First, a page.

Can you sit down on the floor and pick yourself back up all without using a hand, knee, or forearm for extra support? If the answer is no, it's time to consider more exercise. Research published in The European Journal of Cardiovascular Prevention reports that older adults unable to pass the sitting-rising test are five to six times more likely to pass away within a roughly six-year timeframe.

"If a middle-aged or older man or woman can sit and rise from the floor using just one hand—or even better without the help of a hand—they are not only in the higher quartile of musculo-skeletal fitness but their survival prognosis is probably better than that of those unable to do so," study leader Dr.Claudio Gil Araújo comments. Find more on the SRT here.

The push-up test

fit middle aged woman doing pushups outdoors

Another useful fitness barometer is the number of push-ups you can perform consecutively, depending on your age and gender. According to the Mayo Clinic, the following push-up counts are considered strong signs of a "good fitness level:"

-Men, aged 25 years old: 28 push-ups. Women, aged 25 years old: 20 push-ups.

-Men, aged 35 years old: 21 push-ups. Women, aged 35 years old: 19 push-ups.

-Men, aged 45 years old: 16 push-ups. Women, aged 45 years old: 14 push-ups.

-Men, aged 55 years old: 12 push-ups. Women, aged 55 years old: 10 push-ups.

-Men, aged 65 years old: 10 push-ups. Women, aged 65 years old: 10 push-ups.

If you can attain the push-up parameters listed above relatively easily, that doesn't mean you shouldn't shoot for more push-ups. One notable study published in JAMA Network Open concludes that men capable of performing at least 40 push-ups in one attempt are significantly less likely to develop heart disease over a 10-year period. In comparison to middle-aged men unable to complete more than 10 push-ups, those capable of 40+ were found to be 96% less likely to experience heart disease.

"Our findings provide evidence that push-up capacity could be an easy, no-cost method to help assess cardiovascular disease risk in almost any setting," says first study author Justin Yang.

The jogging test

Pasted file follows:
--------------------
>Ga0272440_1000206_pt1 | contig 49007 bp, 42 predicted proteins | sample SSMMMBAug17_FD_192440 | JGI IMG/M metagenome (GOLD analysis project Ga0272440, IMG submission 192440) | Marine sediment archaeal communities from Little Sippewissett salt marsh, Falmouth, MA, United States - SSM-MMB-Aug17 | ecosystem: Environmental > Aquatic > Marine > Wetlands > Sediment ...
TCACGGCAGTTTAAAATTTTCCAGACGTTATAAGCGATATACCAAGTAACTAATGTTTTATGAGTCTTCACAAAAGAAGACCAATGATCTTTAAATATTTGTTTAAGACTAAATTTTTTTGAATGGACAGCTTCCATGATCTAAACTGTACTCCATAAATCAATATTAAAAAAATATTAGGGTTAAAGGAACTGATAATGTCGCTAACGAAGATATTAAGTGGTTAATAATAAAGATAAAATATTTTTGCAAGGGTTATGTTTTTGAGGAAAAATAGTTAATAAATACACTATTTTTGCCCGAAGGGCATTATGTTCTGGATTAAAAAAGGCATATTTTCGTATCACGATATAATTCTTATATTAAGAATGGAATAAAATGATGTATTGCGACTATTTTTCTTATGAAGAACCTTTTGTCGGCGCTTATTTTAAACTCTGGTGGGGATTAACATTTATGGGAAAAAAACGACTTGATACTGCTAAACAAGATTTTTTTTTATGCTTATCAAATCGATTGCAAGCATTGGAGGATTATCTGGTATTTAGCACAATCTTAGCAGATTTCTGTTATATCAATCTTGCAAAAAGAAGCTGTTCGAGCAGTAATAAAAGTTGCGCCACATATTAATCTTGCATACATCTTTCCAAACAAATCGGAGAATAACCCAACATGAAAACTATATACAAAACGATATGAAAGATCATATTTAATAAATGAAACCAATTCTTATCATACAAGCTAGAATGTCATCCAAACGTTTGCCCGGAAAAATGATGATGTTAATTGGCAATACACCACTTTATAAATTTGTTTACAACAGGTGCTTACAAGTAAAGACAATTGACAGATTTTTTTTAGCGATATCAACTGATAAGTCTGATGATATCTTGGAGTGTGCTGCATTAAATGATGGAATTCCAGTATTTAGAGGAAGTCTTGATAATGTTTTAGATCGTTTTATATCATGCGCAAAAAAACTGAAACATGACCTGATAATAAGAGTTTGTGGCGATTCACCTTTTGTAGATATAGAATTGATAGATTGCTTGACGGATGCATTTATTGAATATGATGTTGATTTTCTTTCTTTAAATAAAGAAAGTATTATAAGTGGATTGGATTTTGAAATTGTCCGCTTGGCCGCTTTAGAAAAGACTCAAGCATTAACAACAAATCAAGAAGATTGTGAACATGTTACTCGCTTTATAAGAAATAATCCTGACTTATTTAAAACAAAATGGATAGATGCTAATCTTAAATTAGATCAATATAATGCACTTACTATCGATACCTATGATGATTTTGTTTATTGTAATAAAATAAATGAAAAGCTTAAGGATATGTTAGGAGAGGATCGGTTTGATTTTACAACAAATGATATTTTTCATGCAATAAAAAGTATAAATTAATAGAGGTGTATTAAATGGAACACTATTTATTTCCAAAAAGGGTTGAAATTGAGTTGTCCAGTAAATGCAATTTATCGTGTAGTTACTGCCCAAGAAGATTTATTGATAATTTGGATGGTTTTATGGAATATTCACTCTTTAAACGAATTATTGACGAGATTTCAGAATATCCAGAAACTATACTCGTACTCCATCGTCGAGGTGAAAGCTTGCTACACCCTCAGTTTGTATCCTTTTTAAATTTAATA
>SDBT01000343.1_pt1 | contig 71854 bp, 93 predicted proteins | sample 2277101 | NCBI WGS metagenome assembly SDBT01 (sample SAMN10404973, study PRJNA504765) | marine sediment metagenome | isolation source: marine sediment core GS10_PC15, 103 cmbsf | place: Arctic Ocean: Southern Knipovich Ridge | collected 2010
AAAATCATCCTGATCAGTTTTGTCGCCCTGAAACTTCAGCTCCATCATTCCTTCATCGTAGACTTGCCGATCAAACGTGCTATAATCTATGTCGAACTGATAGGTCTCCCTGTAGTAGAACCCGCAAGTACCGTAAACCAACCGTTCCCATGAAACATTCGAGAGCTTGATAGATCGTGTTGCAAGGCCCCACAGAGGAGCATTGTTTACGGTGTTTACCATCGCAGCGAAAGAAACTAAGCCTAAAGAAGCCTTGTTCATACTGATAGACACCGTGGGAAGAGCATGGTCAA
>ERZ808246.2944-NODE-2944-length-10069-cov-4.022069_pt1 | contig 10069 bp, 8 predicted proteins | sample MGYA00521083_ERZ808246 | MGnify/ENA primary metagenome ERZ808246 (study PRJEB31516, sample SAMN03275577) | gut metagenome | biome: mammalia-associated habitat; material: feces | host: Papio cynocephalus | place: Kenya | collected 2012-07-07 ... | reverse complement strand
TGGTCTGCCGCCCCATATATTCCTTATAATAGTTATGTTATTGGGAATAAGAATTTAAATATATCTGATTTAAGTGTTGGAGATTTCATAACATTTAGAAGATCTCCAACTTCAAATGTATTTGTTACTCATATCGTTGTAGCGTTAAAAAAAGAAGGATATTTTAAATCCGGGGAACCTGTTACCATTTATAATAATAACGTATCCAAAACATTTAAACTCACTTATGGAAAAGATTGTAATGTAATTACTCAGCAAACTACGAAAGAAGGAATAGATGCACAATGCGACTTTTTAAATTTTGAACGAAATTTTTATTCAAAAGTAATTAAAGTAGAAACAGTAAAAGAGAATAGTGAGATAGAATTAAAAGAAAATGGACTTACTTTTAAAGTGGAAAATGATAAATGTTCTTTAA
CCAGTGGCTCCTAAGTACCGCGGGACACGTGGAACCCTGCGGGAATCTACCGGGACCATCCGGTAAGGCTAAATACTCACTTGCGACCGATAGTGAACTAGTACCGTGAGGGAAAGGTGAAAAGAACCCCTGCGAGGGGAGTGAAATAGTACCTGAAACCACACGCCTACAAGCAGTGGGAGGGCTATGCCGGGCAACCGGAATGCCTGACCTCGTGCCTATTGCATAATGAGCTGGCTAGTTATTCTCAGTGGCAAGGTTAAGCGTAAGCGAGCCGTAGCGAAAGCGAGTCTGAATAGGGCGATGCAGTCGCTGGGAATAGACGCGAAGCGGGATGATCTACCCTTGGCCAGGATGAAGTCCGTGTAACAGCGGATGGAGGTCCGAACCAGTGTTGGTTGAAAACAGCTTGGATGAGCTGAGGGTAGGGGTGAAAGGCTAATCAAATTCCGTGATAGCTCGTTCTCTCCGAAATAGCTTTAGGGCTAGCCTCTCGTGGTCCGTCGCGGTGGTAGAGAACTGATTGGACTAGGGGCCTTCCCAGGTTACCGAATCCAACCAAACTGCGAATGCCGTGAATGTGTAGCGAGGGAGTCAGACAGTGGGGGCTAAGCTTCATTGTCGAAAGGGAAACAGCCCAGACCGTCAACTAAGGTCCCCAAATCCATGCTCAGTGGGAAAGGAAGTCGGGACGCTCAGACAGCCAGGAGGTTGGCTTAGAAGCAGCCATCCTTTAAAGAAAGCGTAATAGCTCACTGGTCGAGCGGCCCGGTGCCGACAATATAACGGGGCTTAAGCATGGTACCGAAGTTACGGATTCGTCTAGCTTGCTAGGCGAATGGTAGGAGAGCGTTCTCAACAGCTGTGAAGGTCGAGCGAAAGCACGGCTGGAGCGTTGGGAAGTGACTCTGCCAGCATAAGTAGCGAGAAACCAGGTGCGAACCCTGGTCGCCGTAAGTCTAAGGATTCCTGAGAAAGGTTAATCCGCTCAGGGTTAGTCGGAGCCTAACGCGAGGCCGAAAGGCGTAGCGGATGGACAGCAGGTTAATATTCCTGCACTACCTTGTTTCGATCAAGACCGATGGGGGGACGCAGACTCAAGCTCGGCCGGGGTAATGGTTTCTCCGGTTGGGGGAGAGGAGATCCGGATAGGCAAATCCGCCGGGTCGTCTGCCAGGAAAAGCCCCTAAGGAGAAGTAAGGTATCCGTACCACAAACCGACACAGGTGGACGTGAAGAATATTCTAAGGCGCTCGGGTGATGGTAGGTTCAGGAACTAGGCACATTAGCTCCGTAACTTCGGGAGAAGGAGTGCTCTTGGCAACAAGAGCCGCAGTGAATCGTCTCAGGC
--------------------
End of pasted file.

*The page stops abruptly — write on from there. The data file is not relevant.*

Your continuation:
Tired senior woman after jogging. Tired senior woman resting after running outdoors. African female runner standing with hands on knees. Fitness sport woman resting after intensive evening run

Research published in the Journal of the American College of Cardiology tracked a group of over 55,000 adults with an average age of 44 years old for roughly 15 years. That investigation led to the discovery that individuals who carved out enough time to run or jog for roughly seven minutes daily, or 51 minutes weekly, were 30% less likely die from any cause, 45% less likely to die from heart disease or stroke, and generally tended to live three years longer than non-runners.

So, this fitness test is very straightforward: Can you jog for seven minutes straight? If not, you're missing out on some major life-extending benefits.

The stairs test

Woman walking up stairs to exercise

If your home, office, or local mall holds four flights of stairs (60 individual steps), you can use those steps to perform a quick fitness test. Research presented at the European Society of Cardiology's EACVI – Best of Imaging 2020 reports the ability to climb up 60 inclined steps in under a minute is indicative of strong heart health and a lower mortality risk. If it takes you longer, study authors say it's a sign to start exercising more.

"The stairs test is an easy way to check your heart health," explains study author Dr. Jesús Peteiro, a cardiologist at University Hospital A Coruña. "If it takes you more than one-and-a-half minutes to ascend four flights of stairs, your health is suboptimal, and it would be a good idea to consult a doctor." And for more reasons to exercise more, see here for What Happens to Your Body When You Sit Too Much Every Day, Say Experts.

John Anderer
John Anderer is a writer who specializes in science, health, and lifestyle topics. Read more about John